Missouri men’s basketball opens Southeastern Conference play with a matchup against No. 17 Kentucky on Saturday afternoon at Rupp Arena in Lexington, Kentucky.
Missouri enters 2020 with an 8-4 record, fresh off a 63-56 Braggin’ Rights victory over Illinois two weeks ago — its second straight triumph in the series.
Kentucky is 9-3 on the season, including a win over No. 7 Louisville last weekend.
Tigers head coach Cuonzo Martin met with local media Friday morning before his team flew to its first of nine SEC road games.
The following conversation has been edited for clarity and length.
Reporter: How much emphasis do you put on the first game of SEC play and what it means to set the tone for the rest of the schedule?
Martin: “I think every game is important. It’s league play, so you’ve got a lot of games, ups and downs, highs, lows, learn from different teams. League play is of course different, because No. 1 you’re trying to win a league, and you’re talking about a talented program (Kentucky) that’s been good for the history of that program. (But) it’s really just a game. You have to look at it, is it a very important game? I don’t put anything more on it than it’s a basketball game. You have every right to win the game. These are the things that we have to do to win the game. I keep it as simple as that.”
Having played a few nonconference road games, how helpful can those be, especially for young guys who haven’t played at Rupp Arena yet?
“With respect to all other places, I think this is probably a different level, just from the standpoint of the history behind it and all those things. Not to take anything away from other programs. But for me as a player, I enjoyed playing on the road — whatever the environment was. You enjoy it. You look forward to it. I think the focus level, at least for me, was better or greater when I was on the road because I had minimal distractions on the road. Just the task at hand. I think that’s the beauty of it. To have the opportunity to beat a team in front of 20,000-plus in a road game, that’s a great feeling. I hope our players are looking forward to that.”
Do you expect to have junior center Jeremiah Tilmon (missed win over Chicago State on Monday due to foot injury) available to play against Kentucky on Saturday?
“If he’s good to go, yeah.”
How would you describe the challenge Kentucky freshman guard Tyrese Maxey (14 ppg, 4 rpg, 3 apg) presents?
“He can score the ball, he can shoot, he can drive, he gets out in transition. He does a good job of running off those baseline screens and reading screens. For a young guy, he does a good job doing that. He can make shots, he can put the ball on the floor. I would classify him as a legitimate scorer.”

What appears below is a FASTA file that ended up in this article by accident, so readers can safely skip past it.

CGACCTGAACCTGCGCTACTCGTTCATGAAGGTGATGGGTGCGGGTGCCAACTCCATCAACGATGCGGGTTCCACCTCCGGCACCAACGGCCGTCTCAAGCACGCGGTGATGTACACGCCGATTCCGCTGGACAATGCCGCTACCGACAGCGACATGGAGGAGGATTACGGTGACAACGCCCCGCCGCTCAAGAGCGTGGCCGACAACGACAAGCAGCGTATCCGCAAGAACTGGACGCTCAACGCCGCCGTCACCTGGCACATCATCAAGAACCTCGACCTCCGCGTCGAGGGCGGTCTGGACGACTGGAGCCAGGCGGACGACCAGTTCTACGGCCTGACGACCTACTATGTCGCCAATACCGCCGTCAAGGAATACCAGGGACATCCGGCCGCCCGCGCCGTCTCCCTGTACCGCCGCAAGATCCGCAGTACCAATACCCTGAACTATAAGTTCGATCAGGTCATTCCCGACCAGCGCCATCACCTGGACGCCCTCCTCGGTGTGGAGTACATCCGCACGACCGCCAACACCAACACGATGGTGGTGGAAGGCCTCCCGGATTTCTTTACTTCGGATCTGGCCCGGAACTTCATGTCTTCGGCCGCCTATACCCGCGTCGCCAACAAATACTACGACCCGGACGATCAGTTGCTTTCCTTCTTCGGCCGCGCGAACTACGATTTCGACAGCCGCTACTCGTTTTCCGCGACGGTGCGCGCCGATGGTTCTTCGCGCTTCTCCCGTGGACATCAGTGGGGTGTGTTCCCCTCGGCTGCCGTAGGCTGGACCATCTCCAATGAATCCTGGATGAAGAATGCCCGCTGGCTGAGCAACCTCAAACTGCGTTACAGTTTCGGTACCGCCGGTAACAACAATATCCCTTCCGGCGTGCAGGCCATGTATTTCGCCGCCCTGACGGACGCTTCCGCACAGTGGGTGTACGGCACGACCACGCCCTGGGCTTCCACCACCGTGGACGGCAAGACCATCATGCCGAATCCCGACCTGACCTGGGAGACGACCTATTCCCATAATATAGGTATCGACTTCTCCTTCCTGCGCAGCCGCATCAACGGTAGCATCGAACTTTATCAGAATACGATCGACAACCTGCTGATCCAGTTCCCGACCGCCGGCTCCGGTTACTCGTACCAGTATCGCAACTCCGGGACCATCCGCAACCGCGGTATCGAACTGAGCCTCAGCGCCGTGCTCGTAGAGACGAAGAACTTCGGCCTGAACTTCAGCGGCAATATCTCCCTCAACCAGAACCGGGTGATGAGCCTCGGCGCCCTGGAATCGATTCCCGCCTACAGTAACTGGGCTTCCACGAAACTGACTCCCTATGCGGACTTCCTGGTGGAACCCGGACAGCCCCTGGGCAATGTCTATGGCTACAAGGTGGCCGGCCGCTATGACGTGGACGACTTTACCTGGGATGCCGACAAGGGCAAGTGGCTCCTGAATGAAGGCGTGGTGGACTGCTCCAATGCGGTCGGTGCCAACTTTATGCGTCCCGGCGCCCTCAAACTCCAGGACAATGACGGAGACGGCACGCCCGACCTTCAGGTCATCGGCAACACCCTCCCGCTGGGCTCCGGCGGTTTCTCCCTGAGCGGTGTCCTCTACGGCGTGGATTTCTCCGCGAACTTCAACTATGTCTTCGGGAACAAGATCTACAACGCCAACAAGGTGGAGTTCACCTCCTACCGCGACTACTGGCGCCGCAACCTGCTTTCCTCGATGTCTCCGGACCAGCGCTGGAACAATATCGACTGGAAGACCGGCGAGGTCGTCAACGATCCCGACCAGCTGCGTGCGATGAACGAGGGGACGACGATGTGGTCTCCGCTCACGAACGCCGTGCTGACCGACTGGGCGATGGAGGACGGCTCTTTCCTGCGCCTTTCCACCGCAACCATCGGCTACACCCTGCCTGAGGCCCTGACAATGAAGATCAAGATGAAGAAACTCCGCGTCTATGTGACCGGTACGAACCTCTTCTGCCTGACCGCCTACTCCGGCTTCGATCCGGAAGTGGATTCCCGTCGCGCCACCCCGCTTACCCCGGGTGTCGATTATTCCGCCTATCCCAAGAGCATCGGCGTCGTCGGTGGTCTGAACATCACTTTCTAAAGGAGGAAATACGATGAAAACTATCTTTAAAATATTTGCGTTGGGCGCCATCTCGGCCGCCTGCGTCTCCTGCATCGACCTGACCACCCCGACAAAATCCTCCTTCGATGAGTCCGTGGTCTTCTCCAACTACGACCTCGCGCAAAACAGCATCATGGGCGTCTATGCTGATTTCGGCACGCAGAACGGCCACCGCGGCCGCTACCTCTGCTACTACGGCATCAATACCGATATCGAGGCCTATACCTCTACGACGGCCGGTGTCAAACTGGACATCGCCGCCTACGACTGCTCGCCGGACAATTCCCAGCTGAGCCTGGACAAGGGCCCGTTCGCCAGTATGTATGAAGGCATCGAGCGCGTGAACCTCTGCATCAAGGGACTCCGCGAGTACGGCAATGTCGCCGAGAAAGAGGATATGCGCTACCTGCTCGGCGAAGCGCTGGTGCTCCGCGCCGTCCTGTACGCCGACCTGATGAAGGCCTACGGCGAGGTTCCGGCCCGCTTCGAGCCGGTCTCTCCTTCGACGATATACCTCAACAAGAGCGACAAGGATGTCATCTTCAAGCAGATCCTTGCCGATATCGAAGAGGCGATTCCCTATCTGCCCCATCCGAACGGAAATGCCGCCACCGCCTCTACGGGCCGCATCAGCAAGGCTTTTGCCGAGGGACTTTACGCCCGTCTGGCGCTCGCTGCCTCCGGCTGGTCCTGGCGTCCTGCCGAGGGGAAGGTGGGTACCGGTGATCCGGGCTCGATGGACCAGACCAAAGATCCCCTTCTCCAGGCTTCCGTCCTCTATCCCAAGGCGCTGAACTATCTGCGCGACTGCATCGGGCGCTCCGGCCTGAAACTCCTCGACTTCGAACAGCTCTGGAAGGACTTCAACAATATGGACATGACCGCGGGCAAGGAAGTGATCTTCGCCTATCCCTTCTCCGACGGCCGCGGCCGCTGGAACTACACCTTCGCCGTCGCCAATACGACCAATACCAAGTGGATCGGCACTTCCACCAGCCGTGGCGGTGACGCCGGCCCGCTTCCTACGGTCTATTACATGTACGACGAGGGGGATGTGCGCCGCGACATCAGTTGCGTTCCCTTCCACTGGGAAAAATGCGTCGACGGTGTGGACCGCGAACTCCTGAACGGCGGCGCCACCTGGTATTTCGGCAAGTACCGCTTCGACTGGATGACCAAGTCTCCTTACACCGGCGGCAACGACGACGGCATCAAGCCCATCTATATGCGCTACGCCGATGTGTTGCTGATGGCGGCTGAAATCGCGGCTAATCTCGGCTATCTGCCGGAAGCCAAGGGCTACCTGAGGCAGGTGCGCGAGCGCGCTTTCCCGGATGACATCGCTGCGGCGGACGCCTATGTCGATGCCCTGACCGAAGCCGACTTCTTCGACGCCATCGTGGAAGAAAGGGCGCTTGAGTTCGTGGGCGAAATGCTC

What are some of the things junior forward Mitchell Smith (4 ppg, 4 rpg, played 35 minutes against Illinois) has shown you to earn more of a consistent role?
“I think his ability to defend multiple positions. He’s truly a guy you can say, well, he can defend 1 through 5. He takes pride in playing defense. He enjoys the excitement of getting a stop, getting a charge, getting a steal, being aggressive. His offense is better than probably what he’s shown the last couple games, especially making that 3-point shot. Another guy that can move the ball and help offensively to get it where it needs to go, and on the defensive side of the ball, where there’s a breakdown, he can cover up your breakdowns.”
After the win over Illinois, you said your team could still get 25% better on defense. What exactly do you mean by that?
“A lot of little things. I think the effort has improved. Not to say the effort wasn’t there in the beginning, but I just think you hit that three-game patch where we were trying to find our way as a team. I think they understand the importance of defending and identifying roles in order for our team to be successful. The 25%, I was throwing a number out there. It could’ve been 30%, it could’ve been 19%. But I think it really comes down to every time down, completing the block out. It’s the mental things. It’s just funny, one of our GAs sent me a video of me from when I played. It was late in the game, late in the season, and I missed the block out. It happens every time down. Can I focus on every possession every time down? That’s a hard thing to do. Am I prepared for this scouting report? Do I switch this ball screen? Every possession down. It’s exhausting. When the season is over, you should be exhausted. It should have been like you lift weights every day and you have nothing left in you. That’s what we try to get our guys to the point where everything you have you have to put into every possession every time down until the buzzer sounds.”